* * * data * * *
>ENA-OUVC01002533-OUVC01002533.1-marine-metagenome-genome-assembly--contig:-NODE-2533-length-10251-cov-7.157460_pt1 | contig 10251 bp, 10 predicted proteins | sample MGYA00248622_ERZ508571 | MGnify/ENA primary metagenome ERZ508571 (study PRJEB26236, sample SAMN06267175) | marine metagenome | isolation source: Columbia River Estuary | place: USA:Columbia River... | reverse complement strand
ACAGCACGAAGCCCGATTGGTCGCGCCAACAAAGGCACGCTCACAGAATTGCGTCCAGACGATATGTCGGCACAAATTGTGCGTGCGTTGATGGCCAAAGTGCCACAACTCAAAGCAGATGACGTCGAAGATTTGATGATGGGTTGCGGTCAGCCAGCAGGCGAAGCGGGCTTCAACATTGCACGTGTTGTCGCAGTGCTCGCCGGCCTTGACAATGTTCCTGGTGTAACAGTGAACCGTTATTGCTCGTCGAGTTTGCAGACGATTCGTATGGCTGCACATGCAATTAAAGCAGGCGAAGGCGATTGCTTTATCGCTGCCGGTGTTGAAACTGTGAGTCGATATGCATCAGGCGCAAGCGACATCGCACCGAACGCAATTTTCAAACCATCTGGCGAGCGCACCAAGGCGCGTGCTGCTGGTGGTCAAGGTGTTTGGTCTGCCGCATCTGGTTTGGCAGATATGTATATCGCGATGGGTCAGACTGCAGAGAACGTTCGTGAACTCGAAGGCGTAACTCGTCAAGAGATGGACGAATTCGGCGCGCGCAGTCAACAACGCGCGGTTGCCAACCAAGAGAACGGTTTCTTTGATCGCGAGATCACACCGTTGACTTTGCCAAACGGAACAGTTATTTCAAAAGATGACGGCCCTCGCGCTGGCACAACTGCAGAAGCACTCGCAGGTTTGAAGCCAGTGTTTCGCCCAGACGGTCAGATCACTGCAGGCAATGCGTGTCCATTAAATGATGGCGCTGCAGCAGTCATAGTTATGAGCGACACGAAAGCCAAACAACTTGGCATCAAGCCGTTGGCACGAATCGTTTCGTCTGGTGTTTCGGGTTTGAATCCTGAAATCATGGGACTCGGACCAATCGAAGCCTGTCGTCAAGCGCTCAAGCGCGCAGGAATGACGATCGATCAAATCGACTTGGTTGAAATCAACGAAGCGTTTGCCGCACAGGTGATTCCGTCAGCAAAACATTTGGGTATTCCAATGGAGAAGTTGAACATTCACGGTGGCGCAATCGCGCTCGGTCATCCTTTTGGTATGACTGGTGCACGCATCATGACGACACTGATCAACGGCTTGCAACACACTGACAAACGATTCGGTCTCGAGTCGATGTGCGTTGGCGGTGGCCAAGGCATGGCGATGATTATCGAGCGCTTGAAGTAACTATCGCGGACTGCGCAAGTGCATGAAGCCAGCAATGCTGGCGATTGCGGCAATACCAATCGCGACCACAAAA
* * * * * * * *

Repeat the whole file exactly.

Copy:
>ENA-OUVC01002533-OUVC01002533.1-marine-metagenome-genome-assembly--contig:-NODE-2533-length-10251-cov-7.157460_pt1 | contig 10251 bp, 10 predicted proteins | sample MGYA00248622_ERZ508571 | MGnify/ENA primary metagenome ERZ508571 (study PRJEB26236, sample SAMN06267175) | marine metagenome | isolation source: Columbia River Estuary | place: USA:Columbia River... | reverse complement strand
ACAGCACGAAGCCCGATTGGTCGCGCCAACAAAGGCACGCTCACAGAATTGCGTCCAGACGATATGTCGGCACAAATTGTGCGTGCGTTGATGGCCAAAGTGCCACAACTCAAAGCAGATGACGTCGAAGATTTGATGATGGGTTGCGGTCAGCCAGCAGGCGAAGCGGGCTTCAACATTGCACGTGTTGTCGCAGTGCTCGCCGGCCTTGACAATGTTCCTGGTGTAACAGTGAACCGTTATTGCTCGTCGAGTTTGCAGACGATTCGTATGGCTGCACATGCAATTAAAGCAGGCGAAGGCGATTGCTTTATCGCTGCCGGTGTTGAAACTGTGAGTCGATATGCATCAGGCGCAAGCGACATCGCACCGAACGCAATTTTCAAACCATCTGGCGAGCGCACCAAGGCGCGTGCTGCTGGTGGTCAAGGTGTTTGGTCTGCCGCATCTGGTTTGGCAGATATGTATATCGCGATGGGTCAGACTGCAGAGAACGTTCGTGAACTCGAAGGCGTAACTCGTCAAGAGATGGACGAATTCGGCGCGCGCAGTCAACAACGCGCGGTTGCCAACCAAGAGAACGGTTTCTTTGATCGCGAGATCACACCGTTGACTTTGCCAAACGGAACAGTTATTTCAAAAGATGACGGCCCTCGCGCTGGCACAACTGCAGAAGCACTCGCAGGTTTGAAGCCAGTGTTTCGCCCAGACGGTCAGATCACTGCAGGCAATGCGTGTCCATTAAATGATGGCGCTGCAGCAGTCATAGTTATGAGCGACACGAAAGCCAAACAACTTGGCATCAAGCCGTTGGCACGAATCGTTTCGTCTGGTGTTTCGGGTTTGAATCCTGAAATCATGGGACTCGGACCAATCGAAGCCTGTCGTCAAGCGCTCAAGCGCGCAGGAATGACGATCGATCAAATCGACTTGGTTGAAATCAACGAAGCGTTTGCCGCACAGGTGATTCCGTCAGCAAAACATTTGGGTATTCCAATGGAGAAGTTGAACATTCACGGTGGCGCAATCGCGCTCGGTCATCCTTTTGGTATGACTGGTGCACGCATCATGACGACACTGATCAACGGCTTGCAACACACTGACAAACGATTCGGTCTCGAGTCGATGTGCGTTGGCGGTGGCCAAGGCATGGCGATGATTATCGAGCGCTTGAAGTAACTATCGCGGACTGCGCAAGTGCATGAAGCCAGCAATGCTGGCGATTGCGGCAATACCAATCGCGACCACAAAA